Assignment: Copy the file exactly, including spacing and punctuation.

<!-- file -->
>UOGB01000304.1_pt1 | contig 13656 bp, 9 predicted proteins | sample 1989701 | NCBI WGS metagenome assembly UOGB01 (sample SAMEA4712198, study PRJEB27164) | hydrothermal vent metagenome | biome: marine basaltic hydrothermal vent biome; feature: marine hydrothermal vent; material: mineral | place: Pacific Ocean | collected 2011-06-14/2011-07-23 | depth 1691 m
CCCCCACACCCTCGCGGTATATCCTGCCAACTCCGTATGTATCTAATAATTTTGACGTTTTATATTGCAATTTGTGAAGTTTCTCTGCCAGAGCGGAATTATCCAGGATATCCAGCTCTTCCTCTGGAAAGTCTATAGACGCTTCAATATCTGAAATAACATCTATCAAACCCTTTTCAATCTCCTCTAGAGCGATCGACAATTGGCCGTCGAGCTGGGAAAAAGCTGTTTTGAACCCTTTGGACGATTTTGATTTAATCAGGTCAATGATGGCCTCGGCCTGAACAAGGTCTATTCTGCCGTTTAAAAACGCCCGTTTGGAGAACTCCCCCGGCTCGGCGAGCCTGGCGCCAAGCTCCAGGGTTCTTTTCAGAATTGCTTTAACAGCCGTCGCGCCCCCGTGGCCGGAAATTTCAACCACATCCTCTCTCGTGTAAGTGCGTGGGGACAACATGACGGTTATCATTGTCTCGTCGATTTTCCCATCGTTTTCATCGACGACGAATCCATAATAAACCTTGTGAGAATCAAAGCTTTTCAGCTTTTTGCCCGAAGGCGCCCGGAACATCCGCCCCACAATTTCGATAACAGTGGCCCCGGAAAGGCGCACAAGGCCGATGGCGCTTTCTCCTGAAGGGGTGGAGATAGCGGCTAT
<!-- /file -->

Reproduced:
>UOGB01000304.1_pt1 | contig 13656 bp, 9 predicted proteins | sample 1989701 | NCBI WGS metagenome assembly UOGB01 (sample SAMEA4712198, study PRJEB27164) | hydrothermal vent metagenome | biome: marine basaltic hydrothermal vent biome; feature: marine hydrothermal vent; material: mineral | place: Pacific Ocean | collected 2011-06-14/2011-07-23 | depth 1691 m
CCCCCACACCCTCGCGGTATATCCTGCCAACTCCGTATGTATCTAATAATTTTGACGTTTTATATTGCAATTTGTGAAGTTTCTCTGCCAGAGCGGAATTATCCAGGATATCCAGCTCTTCCTCTGGAAAGTCTATAGACGCTTCAATATCTGAAATAACATCTATCAAACCCTTTTCAATCTCCTCTAGAGCGATCGACAATTGGCCGTCGAGCTGGGAAAAAGCTGTTTTGAACCCTTTGGACGATTTTGATTTAATCAGGTCAATGATGGCCTCGGCCTGAACAAGGTCTATTCTGCCGTTTAAAAACGCCCGTTTGGAGAACTCCCCCGGCTCGGCGAGCCTGGCGCCAAGCTCCAGGGTTCTTTTCAGAATTGCTTTAACAGCCGTCGCGCCCCCGTGGCCGGAAATTTCAACCACATCCTCTCTCGTGTAAGTGCGTGGGGACAACATGACGGTTATCATTGTCTCGTCGATTTTCCCATCGTTTTCATCGACGACGAATCCATAATAAACCTTGTGAGAATCAAAGCTTTTCAGCTTTTTGCCCGAAGGCGCCCGGAACATCCGCCCCACAATTTCGATAACAGTGGCCCCGGAAAGGCGCACAAGGCCGATGGCGCTTTCTCCTGAAGGGGTGGAGATAGCGGCTAT